elseif ($time < $one_day &#038;&#038; $time >= $one_week) {
                        $ymd = date("Ymd", $time);
                        echo "Snapshot is daily {$ymd}.\n";

                        if (is_array($daily_snaps[$ymd])) {
                                echo "Already have a snapshot for {$ymd}, lets delete this snap.\n";
                                $delete_snaps[] = $snapshot;
                        }
                        else {
                                $daily_snaps[$ymd] = $snapshot;
                        }
                }
                elseif ($time < $one_week &#038;&#038; $time >= $one_month) {
                        $week = date("W", $time);
                        echo "Snapshot is weekly {$week}.\n";

                        if (is_array($weekly_snaps[$week])) {
                                echo "Already have a snapshot for week {$week}, lets delete this snap.\n";
                                $delete_snaps[] = $snapshot;
                        }
                        else {
                                $weekly_snaps[$week] = $snapshot;
                        }
                }
                elseif ($time < $one_month &#038;&#038; $time >= $one_year) {
                        $month = date("m", $time);
                        echo "Snapshot is monthly {$month}.\n";

                        if (is_array($monthly_snaps[$month])) {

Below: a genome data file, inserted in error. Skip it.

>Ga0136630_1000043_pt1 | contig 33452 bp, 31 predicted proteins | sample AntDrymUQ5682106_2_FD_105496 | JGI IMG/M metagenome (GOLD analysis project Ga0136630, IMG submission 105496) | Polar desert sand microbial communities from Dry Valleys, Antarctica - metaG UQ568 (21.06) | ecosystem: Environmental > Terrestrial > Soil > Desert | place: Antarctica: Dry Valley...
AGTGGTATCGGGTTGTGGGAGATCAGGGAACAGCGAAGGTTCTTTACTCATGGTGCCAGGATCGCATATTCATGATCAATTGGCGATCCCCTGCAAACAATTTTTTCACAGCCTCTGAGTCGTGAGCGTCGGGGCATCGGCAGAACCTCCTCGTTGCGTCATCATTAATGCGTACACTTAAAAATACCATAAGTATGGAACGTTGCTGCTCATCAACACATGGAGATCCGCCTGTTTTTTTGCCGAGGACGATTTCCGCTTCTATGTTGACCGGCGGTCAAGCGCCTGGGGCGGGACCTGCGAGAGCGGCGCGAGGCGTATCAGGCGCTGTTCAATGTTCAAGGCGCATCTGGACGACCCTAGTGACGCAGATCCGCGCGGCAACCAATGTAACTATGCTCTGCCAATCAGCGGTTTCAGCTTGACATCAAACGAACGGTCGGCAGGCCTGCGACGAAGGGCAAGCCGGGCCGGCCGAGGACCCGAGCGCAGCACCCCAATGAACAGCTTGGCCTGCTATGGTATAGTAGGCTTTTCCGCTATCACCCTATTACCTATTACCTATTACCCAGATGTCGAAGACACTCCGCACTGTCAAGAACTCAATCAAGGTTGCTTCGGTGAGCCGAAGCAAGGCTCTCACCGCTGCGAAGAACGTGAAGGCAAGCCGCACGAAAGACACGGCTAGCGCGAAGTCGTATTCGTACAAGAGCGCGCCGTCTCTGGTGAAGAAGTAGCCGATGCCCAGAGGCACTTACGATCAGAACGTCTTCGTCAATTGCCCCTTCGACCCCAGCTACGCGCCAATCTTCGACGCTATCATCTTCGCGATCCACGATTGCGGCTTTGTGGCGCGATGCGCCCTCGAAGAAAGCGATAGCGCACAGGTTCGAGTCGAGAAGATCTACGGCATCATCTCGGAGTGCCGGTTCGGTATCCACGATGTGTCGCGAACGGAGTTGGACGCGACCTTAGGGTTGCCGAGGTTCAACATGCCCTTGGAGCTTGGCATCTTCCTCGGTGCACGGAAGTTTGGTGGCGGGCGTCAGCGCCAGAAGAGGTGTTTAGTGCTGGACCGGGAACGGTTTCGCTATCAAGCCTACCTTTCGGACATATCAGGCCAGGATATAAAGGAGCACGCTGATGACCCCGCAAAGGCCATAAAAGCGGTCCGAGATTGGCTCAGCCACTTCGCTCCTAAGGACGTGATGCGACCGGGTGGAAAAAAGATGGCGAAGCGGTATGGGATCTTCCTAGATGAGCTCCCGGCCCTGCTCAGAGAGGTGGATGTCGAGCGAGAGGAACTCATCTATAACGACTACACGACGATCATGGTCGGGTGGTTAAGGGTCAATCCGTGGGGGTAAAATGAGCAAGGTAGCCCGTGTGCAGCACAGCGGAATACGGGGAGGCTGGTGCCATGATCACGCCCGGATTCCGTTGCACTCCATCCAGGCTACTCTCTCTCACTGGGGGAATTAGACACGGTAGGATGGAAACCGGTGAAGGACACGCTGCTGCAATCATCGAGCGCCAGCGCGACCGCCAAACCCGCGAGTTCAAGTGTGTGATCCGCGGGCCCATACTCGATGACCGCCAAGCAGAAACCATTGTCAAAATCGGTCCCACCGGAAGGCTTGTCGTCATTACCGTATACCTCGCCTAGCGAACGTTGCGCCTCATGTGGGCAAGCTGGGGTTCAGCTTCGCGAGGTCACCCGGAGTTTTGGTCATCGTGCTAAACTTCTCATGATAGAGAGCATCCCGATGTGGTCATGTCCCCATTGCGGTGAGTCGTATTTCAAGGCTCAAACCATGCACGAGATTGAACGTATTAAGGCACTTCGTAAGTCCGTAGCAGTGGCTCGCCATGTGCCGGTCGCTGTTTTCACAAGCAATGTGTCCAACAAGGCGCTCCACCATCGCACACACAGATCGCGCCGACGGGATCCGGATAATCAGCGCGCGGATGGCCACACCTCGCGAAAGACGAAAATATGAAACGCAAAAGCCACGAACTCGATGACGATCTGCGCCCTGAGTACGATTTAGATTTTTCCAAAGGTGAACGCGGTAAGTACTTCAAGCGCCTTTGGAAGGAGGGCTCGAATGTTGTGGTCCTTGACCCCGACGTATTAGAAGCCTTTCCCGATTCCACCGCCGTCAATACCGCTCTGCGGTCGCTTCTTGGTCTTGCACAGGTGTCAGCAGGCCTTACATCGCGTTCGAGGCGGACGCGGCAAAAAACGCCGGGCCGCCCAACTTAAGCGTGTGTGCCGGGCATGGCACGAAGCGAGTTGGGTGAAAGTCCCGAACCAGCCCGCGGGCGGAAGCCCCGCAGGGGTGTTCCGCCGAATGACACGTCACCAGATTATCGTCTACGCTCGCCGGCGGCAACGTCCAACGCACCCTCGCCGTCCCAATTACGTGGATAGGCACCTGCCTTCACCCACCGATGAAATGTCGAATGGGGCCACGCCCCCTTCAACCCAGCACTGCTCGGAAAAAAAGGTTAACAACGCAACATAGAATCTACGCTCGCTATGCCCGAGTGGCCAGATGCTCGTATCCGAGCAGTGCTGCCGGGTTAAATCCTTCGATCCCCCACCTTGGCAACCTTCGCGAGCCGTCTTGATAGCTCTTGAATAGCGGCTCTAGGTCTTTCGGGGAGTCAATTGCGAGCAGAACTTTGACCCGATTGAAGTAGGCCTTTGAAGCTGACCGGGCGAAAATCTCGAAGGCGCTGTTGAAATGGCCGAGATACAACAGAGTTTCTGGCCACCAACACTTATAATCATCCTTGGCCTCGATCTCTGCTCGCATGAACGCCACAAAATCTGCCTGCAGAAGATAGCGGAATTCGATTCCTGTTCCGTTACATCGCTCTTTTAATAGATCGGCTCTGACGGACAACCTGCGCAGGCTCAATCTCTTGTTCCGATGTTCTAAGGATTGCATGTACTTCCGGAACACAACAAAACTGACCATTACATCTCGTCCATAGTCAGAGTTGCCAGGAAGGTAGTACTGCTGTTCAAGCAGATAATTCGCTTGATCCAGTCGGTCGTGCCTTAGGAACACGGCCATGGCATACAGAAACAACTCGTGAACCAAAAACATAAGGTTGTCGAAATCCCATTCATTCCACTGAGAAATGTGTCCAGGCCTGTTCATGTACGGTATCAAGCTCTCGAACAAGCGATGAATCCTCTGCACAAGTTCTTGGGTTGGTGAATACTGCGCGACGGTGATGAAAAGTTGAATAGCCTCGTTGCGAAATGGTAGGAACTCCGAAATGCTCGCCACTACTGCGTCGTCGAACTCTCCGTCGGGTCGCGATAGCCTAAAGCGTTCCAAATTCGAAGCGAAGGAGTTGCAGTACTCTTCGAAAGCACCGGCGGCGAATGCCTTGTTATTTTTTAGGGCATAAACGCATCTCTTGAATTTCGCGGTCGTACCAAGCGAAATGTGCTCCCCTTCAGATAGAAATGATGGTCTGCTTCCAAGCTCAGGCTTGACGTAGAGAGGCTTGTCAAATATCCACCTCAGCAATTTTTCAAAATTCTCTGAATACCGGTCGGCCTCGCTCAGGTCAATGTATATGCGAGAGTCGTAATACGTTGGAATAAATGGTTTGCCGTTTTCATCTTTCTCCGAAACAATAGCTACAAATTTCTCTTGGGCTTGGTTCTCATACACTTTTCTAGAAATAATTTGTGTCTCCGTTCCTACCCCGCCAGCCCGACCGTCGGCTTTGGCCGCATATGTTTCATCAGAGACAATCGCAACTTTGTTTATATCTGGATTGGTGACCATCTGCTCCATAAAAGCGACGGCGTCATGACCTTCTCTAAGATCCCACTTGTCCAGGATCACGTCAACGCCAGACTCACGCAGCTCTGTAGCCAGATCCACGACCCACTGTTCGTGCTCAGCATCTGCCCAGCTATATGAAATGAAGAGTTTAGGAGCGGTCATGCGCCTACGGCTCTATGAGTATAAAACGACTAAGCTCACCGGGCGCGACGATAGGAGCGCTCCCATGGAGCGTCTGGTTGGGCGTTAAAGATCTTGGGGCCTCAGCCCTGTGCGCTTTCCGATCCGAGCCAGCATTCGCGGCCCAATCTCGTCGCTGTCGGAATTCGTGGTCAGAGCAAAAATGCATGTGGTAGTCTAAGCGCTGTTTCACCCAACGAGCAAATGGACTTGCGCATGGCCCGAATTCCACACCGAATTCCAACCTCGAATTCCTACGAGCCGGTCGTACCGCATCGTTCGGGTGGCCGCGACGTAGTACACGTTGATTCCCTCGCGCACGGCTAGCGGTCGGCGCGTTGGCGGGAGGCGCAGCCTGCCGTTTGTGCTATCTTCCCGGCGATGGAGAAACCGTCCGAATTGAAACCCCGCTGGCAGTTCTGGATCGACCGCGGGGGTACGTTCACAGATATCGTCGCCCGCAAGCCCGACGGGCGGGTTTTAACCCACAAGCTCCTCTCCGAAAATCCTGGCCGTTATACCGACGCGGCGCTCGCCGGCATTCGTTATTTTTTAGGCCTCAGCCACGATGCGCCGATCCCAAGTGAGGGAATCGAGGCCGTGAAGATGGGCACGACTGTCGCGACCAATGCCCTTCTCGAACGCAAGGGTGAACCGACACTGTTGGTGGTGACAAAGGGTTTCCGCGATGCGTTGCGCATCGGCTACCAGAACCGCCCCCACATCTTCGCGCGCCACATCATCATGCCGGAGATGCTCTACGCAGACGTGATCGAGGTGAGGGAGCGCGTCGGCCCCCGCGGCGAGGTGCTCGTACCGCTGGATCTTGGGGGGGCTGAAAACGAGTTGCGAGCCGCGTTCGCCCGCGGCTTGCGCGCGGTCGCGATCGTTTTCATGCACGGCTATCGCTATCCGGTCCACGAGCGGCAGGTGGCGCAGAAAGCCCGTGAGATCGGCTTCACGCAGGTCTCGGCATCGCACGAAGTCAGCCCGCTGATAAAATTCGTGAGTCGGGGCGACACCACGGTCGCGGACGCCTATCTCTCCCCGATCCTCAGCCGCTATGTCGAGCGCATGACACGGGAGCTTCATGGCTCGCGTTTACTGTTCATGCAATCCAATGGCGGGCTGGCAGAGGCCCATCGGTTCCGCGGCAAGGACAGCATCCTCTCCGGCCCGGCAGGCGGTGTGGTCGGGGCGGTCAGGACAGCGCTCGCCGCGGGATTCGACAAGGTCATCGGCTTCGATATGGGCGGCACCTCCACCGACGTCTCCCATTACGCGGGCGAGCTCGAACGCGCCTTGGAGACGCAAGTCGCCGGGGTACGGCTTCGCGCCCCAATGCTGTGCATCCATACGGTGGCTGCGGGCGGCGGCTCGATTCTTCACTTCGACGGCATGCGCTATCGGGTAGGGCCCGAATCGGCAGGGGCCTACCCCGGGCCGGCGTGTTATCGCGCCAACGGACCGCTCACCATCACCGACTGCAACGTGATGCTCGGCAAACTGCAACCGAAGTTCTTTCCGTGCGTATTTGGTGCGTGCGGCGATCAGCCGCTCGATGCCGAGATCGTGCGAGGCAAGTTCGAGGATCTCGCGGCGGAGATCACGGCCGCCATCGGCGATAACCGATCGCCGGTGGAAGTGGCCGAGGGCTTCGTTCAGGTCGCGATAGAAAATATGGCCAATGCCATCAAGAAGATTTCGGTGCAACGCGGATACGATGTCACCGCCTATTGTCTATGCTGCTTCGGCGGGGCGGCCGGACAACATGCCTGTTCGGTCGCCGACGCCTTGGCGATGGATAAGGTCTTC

echo "Already have a snapshot for month {$month}, lets delete this snap.\n";
                                $delete_snaps[] = $snapshot;
                        }
                        else {
                                $monthly_snaps[$month] = $snapshot;
                        }
                }
                else{
                        echo "Snapshot older than year old, lets delete it.\n";
                        $delete_snaps[] = $snapshot;
                }
        }

        foreach ($delete_snaps as $snapshot) {
                echo "Delete snapshot {$snapshot['snapshot_id']} with date ".date("F d, Y @ H:i", $snapshot['start_time'])." forever.\n";
                $request = new Amazon_EC2_Model_DeleteSnapshotRequest();
                $request->setSnapshotId($snapshot['snapshot_id']);
                $response = $service->deleteSnapshot($request);
        }
        echo "\n";
}

You can either run the script by editing the call to rotate_standard_volume. You can call this method for each volume you wish to rotate snapshots for. Also feel free to change the values of the date ranges to keep snapshots for a given date range for longer or shorter periods.